Wednesday, July 28, 2010

Character Notes: Syoddhan (Duryodhana) Kauravya

Syoddhan is more commonly known by the name Duryoddhan (also sometimes Duryodhana).

The name Duryoddhan, however, has taken on a negative connotation in the minds of many, over the centuries. The prefix ‘dur’ is often understood as meaning ‘bad’ or ‘evil’; when actually, Dur-yoddhan only means a fell warrior, in the positive sense of unconquerable. Su-yoddhan, which means pretty much the same thing, is used frequently throughout the Mahabharata (MbH) to refer to this Prince.

Some rather interesting trivia about Syoddhan (Duryodhana):

- Despite all the ruckus, including a Great War, he never really did become King of his own country – his father Dhritarashtra sat on the Kuru throne for the entire duration of his son’s life.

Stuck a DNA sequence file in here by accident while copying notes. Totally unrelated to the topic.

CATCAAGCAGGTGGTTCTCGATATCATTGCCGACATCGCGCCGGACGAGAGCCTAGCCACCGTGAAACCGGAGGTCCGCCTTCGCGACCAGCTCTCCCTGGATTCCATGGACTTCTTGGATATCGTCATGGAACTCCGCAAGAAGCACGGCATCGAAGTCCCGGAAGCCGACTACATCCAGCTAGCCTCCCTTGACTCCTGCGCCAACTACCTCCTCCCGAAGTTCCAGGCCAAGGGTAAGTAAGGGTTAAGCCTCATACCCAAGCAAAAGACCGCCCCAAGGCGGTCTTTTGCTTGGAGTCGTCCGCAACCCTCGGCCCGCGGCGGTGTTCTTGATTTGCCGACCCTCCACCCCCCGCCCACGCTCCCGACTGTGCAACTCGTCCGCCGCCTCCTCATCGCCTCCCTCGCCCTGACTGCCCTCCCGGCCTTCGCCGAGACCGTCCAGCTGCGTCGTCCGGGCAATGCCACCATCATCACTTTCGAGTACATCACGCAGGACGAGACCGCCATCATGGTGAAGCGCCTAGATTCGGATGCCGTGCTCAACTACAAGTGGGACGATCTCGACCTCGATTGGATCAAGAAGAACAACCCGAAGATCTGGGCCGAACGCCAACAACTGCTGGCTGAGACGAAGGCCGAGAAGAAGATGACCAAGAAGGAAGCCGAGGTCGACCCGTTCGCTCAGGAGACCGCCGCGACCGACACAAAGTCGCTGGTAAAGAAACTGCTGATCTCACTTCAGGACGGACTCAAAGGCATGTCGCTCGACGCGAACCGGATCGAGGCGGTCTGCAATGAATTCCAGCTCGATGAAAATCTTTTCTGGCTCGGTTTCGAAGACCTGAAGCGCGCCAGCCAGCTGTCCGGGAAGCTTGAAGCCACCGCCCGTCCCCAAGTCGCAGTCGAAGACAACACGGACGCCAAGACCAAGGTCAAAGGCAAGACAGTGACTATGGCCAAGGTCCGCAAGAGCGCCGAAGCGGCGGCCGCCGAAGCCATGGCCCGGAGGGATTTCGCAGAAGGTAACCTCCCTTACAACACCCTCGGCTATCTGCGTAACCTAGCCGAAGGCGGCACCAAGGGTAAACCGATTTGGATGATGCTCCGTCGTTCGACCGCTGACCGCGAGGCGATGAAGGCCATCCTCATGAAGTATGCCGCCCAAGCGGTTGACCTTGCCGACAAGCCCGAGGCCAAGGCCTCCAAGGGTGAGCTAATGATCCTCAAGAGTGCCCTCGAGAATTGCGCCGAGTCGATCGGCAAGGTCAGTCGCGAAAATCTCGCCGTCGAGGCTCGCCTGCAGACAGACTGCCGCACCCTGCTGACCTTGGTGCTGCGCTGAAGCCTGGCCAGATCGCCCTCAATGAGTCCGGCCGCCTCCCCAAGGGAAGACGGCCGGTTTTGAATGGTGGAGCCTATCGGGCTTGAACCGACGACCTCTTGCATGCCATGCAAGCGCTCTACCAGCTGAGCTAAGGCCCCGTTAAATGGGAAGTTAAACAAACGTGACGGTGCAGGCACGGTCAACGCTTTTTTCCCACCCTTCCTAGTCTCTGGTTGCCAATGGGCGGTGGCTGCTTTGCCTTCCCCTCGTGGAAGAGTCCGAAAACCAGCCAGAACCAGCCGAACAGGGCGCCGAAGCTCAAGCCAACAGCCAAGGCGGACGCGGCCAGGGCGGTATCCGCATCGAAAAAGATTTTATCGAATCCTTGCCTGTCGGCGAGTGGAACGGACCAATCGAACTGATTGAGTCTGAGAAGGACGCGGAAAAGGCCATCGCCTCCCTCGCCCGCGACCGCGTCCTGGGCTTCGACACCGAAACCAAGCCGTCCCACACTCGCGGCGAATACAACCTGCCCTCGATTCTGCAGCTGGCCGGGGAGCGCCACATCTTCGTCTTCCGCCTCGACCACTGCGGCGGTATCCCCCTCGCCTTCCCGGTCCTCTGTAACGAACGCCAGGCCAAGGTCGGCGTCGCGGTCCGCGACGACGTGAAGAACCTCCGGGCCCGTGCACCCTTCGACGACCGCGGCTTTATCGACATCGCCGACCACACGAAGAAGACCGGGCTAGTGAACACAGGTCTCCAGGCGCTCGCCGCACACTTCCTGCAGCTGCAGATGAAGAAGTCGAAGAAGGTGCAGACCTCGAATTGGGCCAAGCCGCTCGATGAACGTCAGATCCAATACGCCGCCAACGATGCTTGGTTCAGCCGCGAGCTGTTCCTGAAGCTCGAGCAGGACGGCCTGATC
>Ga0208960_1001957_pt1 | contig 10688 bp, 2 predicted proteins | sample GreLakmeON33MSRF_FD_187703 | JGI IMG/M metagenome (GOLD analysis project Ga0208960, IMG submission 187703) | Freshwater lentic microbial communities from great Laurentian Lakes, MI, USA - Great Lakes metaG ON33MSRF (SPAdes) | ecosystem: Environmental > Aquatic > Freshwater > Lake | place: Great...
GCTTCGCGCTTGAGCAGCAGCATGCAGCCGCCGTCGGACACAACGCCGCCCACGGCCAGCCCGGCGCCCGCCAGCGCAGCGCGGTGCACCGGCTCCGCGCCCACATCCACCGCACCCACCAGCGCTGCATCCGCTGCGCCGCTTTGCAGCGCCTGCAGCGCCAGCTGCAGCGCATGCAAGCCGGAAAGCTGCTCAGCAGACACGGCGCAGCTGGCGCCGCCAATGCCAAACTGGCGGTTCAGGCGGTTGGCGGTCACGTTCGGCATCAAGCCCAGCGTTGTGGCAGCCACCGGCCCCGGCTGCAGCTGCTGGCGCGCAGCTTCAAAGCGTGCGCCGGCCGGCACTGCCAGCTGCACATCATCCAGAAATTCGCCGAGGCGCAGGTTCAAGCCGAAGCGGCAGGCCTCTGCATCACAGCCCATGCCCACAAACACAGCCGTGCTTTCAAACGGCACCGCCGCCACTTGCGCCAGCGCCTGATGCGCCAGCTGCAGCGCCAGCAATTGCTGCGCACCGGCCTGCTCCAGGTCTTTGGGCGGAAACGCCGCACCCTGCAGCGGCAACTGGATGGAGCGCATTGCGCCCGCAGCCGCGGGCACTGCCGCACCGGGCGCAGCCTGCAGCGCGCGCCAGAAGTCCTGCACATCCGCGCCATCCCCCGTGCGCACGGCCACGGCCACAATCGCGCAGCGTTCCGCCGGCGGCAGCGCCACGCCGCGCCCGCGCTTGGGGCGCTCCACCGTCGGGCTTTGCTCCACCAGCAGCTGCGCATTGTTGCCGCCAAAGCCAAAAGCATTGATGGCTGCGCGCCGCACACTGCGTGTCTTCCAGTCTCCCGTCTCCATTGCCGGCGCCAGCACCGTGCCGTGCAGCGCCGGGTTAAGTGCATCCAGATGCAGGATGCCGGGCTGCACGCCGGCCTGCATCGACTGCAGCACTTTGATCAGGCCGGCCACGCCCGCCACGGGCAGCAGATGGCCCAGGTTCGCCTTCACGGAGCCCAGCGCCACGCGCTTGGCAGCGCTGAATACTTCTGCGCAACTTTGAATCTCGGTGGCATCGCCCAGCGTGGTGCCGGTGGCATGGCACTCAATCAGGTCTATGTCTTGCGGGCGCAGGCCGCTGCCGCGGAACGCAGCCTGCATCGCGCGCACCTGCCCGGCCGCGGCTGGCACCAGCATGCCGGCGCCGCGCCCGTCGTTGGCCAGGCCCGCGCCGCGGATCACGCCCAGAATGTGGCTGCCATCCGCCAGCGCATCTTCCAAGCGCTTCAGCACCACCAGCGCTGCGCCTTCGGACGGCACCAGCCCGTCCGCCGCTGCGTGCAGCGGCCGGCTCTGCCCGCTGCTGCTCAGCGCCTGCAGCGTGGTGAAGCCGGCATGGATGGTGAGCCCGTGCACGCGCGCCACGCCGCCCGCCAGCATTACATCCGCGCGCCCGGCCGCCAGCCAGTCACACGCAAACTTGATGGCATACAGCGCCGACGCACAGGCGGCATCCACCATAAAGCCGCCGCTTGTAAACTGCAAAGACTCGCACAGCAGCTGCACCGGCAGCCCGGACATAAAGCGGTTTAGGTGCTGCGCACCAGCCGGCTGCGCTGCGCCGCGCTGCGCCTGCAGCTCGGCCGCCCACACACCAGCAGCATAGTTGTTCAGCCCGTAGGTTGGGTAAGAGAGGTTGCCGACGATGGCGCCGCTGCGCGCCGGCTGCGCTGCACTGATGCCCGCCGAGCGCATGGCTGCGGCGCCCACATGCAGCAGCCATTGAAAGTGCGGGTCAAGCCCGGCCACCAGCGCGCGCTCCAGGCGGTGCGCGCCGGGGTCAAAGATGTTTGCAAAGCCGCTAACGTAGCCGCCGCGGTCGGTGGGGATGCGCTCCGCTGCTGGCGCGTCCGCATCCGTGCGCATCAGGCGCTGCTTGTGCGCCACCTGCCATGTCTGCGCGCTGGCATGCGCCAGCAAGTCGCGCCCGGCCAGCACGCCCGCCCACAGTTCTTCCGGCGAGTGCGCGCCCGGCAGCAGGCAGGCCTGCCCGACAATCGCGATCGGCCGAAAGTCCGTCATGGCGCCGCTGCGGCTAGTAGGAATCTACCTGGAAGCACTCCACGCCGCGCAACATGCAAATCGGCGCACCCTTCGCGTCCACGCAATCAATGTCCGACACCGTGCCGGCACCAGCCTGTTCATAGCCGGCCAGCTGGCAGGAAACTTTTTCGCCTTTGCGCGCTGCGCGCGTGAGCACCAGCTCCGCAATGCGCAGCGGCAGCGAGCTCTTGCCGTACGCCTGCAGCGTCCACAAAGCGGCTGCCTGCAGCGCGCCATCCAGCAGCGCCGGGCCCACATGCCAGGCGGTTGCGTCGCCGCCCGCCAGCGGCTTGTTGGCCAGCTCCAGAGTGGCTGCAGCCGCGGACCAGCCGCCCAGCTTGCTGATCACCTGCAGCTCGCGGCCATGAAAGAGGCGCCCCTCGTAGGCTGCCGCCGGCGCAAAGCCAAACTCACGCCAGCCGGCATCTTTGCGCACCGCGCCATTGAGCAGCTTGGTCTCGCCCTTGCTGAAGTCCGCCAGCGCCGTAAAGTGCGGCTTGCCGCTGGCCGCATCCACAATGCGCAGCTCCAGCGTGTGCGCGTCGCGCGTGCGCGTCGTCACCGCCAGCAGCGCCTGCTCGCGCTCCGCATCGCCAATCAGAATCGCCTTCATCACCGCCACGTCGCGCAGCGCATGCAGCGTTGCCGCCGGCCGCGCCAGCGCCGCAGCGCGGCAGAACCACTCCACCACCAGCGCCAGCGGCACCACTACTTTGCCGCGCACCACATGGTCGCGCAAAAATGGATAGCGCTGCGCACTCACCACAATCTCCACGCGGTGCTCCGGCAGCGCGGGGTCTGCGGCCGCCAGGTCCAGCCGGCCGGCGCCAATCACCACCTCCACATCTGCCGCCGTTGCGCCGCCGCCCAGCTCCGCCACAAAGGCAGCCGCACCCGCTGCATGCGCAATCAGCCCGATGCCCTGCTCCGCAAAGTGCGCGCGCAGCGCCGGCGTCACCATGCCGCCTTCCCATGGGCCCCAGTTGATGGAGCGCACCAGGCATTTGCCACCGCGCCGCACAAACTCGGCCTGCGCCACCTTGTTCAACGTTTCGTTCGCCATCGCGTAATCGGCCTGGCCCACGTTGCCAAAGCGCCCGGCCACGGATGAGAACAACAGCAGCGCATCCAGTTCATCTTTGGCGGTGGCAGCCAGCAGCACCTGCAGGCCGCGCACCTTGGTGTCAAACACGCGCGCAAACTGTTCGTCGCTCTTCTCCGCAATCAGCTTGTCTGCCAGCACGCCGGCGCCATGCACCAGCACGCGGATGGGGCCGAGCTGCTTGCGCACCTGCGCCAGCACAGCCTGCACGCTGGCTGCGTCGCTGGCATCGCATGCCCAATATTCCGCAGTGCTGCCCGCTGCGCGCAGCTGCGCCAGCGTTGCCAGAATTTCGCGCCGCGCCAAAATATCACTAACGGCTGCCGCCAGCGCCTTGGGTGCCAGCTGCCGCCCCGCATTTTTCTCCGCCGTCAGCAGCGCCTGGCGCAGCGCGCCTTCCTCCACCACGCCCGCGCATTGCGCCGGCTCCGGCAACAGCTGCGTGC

- Syoddhan was supposedly a more skilled fighter than Bhim. Incidentally, both men trained under Balarama or Balabadra – Govinda’s elder brother. Balabadra, for his part, was known to have much respect and affection for Syoddhan.

- During the Great War, Syoddhan proved himself to be an excellent strategic commander, and a calm, rational thinker.

- Syoddhan had only one wife.

- For all his supposed villainy, Syoddhan has this stubborn, but endearing sense of honour that he clings on to, till the very end. On many occasions, we find him making statements that are shadows, somewhat of the philosophy of the Bhagavad Gita. Before the war, he makes a rather interesting comment to his mother, Gandhari; as to how Time had brought him to that particular juncture, and he only plays his role out, as determined by the larger scheme of things. True to his beliefs, at the end of the war Syoddhan dies unrepentant, for he has acted with honour and fulfilled his part in the larger drama.

No comments:

Post a Comment

Search This Blog